I want you to consider the following program and think about the output logged in the console,
Is it 11 or 21? As most of you would guess correctly, the answer would be 11. That’s because, once the value of b is computed, it is no longer dependent on the value of a. As a result, changing the value of a does not change the value of b.
Suppose the value of a changes over time, e.g., it may be a user input from a webpage that can be modified by the user anytime. And we want b to be calculated as soon as a is changed. A new programming paradigm called Reactive Programming is used for such problems.
An example of Reactive Programming would be a spreadsheet. If you have used it before, you know that when you write a formula for a cell like “=A1+B1″, the value of the cell gets modified as soon as the value in either cell A1 or cell B1 is modified.
Let us now modify our example using Reactive Programming. The value of a is going to change every 3 sec, and as soon as it does, b will be modified. The resulting reactive program is following:
- Jafar Husain (from Netflix) explains Reactive Programming based on known design patterns and how it is being used in Netflix. [video]
- Why do we care about reactive systems – The Reactive Manifesto. [link]
[Prereq: Windows, Visual Studio, Eclipse]
[Project link: https://github.com/rfaisal/ThriftStarterCSharpServerJavaClient]
How it started:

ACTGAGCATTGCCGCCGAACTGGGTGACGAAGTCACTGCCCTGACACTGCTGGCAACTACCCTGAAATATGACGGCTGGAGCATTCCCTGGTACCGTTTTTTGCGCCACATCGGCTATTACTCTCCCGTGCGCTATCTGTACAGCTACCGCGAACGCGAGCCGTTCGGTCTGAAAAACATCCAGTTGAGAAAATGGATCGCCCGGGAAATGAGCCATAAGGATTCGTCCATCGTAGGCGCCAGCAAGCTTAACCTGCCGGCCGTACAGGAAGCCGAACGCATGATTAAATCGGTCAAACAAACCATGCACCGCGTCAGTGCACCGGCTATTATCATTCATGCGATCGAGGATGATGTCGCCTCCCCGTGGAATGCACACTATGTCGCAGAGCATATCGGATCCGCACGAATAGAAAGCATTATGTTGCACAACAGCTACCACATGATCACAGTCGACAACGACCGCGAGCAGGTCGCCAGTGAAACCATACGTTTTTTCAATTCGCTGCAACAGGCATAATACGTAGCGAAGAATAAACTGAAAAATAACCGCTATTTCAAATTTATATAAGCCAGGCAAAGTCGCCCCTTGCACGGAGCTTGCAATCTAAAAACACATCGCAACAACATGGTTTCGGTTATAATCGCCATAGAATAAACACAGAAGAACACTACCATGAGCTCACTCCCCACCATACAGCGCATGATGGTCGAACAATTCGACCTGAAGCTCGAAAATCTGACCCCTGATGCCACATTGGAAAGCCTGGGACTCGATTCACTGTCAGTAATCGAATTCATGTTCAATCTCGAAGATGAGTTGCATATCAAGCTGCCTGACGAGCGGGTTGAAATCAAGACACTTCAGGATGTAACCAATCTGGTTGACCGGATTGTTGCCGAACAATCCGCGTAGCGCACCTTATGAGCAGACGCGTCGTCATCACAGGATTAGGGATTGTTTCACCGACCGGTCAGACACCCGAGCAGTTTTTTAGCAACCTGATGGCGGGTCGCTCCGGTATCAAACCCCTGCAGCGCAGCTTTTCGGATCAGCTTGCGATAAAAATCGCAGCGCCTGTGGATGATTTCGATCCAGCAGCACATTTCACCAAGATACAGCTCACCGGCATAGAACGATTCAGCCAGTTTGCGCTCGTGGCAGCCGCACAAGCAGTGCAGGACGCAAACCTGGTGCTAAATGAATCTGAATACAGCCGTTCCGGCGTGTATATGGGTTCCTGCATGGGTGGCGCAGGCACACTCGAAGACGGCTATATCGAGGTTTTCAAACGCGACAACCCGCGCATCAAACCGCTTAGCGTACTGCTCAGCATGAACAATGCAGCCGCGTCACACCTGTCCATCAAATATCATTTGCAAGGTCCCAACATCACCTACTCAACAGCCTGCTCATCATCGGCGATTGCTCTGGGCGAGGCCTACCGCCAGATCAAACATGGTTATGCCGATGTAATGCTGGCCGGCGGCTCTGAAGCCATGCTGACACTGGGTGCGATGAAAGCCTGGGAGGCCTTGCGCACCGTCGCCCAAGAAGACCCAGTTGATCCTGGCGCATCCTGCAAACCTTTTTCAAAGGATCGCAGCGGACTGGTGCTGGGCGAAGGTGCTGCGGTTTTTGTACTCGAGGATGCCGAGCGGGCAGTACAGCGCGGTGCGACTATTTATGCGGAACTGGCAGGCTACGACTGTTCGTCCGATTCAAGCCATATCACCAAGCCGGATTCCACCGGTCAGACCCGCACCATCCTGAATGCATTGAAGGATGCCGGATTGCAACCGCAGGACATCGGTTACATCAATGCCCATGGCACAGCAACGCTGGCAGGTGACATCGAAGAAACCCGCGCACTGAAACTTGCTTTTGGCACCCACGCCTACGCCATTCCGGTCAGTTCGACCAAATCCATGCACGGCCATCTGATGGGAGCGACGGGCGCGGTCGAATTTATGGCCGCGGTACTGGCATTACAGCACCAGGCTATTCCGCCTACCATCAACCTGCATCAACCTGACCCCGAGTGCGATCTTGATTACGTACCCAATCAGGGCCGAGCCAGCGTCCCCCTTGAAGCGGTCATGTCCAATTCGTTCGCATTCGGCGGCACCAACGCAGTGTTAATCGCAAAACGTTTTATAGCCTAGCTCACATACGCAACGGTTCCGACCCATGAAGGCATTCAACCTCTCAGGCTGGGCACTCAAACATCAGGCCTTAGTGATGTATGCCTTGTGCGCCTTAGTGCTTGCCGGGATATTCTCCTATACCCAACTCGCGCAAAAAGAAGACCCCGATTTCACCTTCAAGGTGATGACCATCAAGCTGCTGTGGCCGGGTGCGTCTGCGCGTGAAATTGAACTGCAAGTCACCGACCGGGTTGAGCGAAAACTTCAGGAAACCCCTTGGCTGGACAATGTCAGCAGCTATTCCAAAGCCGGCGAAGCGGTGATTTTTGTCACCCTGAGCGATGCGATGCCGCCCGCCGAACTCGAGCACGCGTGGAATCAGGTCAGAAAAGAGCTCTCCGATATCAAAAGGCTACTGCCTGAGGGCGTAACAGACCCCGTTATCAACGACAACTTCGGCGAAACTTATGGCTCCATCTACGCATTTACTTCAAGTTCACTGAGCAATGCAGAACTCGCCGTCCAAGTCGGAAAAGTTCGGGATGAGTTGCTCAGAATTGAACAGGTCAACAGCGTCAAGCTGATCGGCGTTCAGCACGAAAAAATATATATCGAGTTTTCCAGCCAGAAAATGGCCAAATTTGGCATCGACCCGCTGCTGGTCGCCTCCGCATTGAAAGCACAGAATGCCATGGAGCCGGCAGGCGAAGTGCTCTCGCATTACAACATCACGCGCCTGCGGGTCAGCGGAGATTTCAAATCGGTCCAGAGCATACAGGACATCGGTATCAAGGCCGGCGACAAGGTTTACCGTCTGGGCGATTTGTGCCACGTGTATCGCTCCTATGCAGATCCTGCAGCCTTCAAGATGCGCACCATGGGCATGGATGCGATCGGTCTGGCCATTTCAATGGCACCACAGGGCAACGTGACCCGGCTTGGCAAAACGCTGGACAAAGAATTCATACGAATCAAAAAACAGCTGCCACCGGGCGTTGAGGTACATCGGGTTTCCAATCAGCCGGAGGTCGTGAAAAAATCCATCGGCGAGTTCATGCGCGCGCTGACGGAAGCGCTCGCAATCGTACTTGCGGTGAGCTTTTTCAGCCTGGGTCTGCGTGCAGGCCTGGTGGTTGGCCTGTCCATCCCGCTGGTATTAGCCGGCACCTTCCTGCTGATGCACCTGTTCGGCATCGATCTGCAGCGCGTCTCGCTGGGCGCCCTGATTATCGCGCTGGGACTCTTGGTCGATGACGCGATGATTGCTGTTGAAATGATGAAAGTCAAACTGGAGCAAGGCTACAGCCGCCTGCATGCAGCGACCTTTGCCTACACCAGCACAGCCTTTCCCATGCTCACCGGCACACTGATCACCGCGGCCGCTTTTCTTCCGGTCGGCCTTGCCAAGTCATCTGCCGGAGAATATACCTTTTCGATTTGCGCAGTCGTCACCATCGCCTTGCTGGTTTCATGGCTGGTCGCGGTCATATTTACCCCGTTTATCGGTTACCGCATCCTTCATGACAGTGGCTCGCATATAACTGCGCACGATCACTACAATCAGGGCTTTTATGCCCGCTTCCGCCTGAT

Recently I have been introduced with a very cool technology called Apache Thrift. It is originally developed by Facebook and later open-sourced in Apache Software Foundation. It is one of the core building block of the Facebook technology. The technical paper introducing Thrift can be found here.
What is it:
In layman’s terms, Thrift allows an application written in one language (e.g., Java) to exchange data with an application written another language (e.g., C#). Probably the most popular technology in this area is SOAP. Although SOAP is more general, but Thrift has less overhead. In technical terms, Thrift is a Remote Procedure Call (RPC) framework that can be used to develop scalable cross-language services. Thrift is an interface definition language, i.e., you can only write interfaces or pure abstract classes by Thrift. The Thrift compiler can generate corresponding classes and interfaces for any particular language (e.g., C#) from the Thrift interface. The server (e.g., C#) should implement these interfaces and start a service, and the client (e.g., Java) can call the functions of these interfaces by communicating with the service.